- Benedict Patrick does wonders with establishing his Yarnsworld through the use not only of a dual narrative for the better part of the novel but also by telling the fairy tales of this world. And let me tell you, nothing makes a world feel tangible like its own fairy tales, a weave of mythological figures and events. I’m a big fan of fairy tales, and some of these will strike you as familiar, while others will thrill and surprise with their originality.
But it gets better – what first appears as a series of disconnected, one-off stories slowly fit together with one another and with the overarching story. Just like pieces of a beautiful puzzle.
- The cover is gorgeous. All the Yarnsworld novels have fantastic covers, in fact – it’s the kind of art that’ll sell a book on its own merit, regardless of the quality of the book. Luckily enough, this book has a lot more going for it than just the lovely cover art.
- The overall world and plot both feel original, yet familiar. The story of an outcast spurned by his fellow villagers, of a prince trying to protect his people and live up to his father’s legacy, of creatures that come out at night to terrorize and haunt the denizens of the forest; these are all staples of the genre. It’s the twists on those that are so reminiscent to a Grimm fairy tale, with all the cruelty and horror that often come with those.
- The culmination of Lonan’s story is great and the place his tale ends is very appropriate to the sombre tone of the novel. On that note, Lonan (the outcast) himself is a likeable protagonist – clever, lazy, sarcastic, and trying to be better; I identified with him a whole lot, and rooting for him came easily to me.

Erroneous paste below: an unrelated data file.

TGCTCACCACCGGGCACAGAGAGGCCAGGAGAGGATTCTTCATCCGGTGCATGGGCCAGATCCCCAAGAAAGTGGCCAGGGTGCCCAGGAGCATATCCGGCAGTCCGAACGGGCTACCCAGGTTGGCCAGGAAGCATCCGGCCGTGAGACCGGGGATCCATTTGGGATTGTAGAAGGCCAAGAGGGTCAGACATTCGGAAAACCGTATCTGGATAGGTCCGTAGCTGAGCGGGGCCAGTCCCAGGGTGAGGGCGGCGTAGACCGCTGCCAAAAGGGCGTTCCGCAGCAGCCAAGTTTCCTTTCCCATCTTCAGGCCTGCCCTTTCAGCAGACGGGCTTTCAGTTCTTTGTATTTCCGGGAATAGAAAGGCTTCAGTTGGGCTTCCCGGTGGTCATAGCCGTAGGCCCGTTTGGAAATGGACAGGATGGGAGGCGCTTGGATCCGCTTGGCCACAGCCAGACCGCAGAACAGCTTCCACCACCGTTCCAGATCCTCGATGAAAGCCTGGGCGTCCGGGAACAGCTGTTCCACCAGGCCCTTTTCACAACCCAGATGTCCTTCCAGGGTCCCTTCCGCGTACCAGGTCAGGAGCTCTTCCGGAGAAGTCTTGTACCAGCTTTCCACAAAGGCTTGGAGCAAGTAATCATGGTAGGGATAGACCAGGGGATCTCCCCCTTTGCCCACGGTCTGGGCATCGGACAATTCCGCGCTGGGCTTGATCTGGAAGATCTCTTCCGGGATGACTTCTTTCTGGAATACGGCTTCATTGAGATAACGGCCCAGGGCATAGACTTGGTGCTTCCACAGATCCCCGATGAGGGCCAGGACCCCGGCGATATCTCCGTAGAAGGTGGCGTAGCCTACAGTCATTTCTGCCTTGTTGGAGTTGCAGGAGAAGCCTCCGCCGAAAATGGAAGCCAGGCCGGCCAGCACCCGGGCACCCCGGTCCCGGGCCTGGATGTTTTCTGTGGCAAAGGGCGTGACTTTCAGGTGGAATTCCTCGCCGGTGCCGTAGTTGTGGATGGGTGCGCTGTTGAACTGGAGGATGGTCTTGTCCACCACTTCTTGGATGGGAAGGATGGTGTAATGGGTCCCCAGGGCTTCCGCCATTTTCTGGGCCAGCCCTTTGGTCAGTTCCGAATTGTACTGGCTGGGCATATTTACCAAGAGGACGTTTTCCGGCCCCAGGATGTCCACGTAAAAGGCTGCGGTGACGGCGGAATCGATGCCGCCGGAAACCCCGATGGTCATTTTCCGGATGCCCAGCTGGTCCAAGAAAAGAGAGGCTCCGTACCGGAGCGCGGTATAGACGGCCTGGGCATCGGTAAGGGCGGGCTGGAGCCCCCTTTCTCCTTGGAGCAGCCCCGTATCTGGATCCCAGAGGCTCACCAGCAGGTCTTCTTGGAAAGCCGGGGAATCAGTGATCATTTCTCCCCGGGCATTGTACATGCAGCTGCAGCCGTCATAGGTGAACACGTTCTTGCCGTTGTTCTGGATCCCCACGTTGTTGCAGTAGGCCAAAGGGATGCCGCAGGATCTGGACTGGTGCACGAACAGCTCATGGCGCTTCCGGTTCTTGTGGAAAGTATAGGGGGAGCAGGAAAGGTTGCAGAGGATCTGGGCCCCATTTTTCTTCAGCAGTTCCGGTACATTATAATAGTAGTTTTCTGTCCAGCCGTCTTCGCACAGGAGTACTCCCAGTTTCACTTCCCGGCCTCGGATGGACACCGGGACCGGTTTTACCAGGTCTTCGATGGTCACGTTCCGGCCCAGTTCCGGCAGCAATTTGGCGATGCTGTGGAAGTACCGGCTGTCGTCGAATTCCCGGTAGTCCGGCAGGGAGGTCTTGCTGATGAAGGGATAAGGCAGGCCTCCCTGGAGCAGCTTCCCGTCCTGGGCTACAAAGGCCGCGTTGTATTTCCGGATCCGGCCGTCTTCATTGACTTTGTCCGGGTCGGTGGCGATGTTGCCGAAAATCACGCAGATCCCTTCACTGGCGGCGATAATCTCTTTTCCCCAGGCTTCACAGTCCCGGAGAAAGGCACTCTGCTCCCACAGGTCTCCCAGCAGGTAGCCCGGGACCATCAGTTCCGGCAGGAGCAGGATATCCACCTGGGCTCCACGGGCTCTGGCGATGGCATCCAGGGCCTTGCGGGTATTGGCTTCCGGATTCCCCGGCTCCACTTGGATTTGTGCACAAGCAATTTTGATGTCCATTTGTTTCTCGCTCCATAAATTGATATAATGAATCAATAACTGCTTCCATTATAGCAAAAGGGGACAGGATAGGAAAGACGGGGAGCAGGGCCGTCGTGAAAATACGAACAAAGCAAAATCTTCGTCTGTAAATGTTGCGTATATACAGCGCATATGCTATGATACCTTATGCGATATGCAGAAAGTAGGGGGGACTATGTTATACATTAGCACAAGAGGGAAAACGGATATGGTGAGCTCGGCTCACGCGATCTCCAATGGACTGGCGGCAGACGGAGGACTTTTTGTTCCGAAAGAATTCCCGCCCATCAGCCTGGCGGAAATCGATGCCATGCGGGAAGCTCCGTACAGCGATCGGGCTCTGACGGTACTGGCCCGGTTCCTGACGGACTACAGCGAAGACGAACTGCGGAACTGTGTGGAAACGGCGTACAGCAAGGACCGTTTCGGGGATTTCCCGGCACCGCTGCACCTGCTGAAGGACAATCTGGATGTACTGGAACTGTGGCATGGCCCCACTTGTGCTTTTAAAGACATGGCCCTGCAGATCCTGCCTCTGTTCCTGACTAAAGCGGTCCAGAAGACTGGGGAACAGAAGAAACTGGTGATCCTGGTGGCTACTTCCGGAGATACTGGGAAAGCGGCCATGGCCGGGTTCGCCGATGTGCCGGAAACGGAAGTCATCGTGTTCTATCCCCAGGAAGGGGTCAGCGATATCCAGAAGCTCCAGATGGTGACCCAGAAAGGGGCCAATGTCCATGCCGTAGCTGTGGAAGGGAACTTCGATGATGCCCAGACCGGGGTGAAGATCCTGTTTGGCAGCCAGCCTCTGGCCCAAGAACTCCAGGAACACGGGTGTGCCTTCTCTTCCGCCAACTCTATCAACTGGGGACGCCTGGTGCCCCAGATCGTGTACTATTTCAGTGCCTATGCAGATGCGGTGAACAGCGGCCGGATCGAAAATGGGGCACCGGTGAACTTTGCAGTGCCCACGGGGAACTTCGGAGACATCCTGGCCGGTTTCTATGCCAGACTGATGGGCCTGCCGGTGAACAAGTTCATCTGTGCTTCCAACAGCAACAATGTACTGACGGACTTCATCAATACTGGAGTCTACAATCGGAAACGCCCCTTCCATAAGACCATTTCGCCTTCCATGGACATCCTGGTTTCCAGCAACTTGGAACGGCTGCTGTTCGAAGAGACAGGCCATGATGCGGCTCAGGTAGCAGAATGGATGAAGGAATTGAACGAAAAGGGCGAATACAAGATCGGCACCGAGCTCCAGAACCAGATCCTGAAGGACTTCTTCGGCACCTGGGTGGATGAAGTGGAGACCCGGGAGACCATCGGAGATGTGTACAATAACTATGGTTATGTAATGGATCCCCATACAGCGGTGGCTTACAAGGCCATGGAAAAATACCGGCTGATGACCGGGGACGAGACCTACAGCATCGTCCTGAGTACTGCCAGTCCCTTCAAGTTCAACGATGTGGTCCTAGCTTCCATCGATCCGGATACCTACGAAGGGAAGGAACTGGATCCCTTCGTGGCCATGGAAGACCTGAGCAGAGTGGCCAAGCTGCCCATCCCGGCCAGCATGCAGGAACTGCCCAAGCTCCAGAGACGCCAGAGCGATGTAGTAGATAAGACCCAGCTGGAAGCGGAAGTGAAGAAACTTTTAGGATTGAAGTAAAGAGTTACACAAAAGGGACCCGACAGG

- The figure of the Magpie King – imagery, mythology, weaponry, it all makes for a figure that’s somewhere between a demi-god-like entity and a superhero.
- There’s something scary about the darkness of the forest, as most traditional fairy tales have taught us. Patrick taps into that.
- Prince Adahy’s story is particularly compelling…
- …Until one particular moment, which was entirely too predictable, and did not ring true to my perception of Adahy’s character. It’s a plot twist so predictable, so obvious that I was hoping, until the very moment it happened, that it wouldn’t come to pass. It’s the kind of moment that has me bump a star off the book’s score. This is the one time my immersion broke, and the only time I actively disliked the direction the book went in.
- Some of the combat ended too abruptly, and a tiny bit of the dialogue felt a bit unnatural. Nothing too major, nothing that really bugged me; but I can’t help nit-picking.
They Mostly Come Out at Night is a solid dark fantasy/fairy tale novel that takes a number of turns, some of them rockier than the others. It comes to a beautiful destination, nonetheless, and a world that’s well-worth experiencing all the way! This book receives 3.5 stars out of 5, and my 'Most awful things that happen after dark in a book since Barbara Hambly's The Time of the Dark' award!
Disclaimer: I received this book for free from the author, against a review, due to the reddit TBRindr initiative meant to popularise indie authors and their works.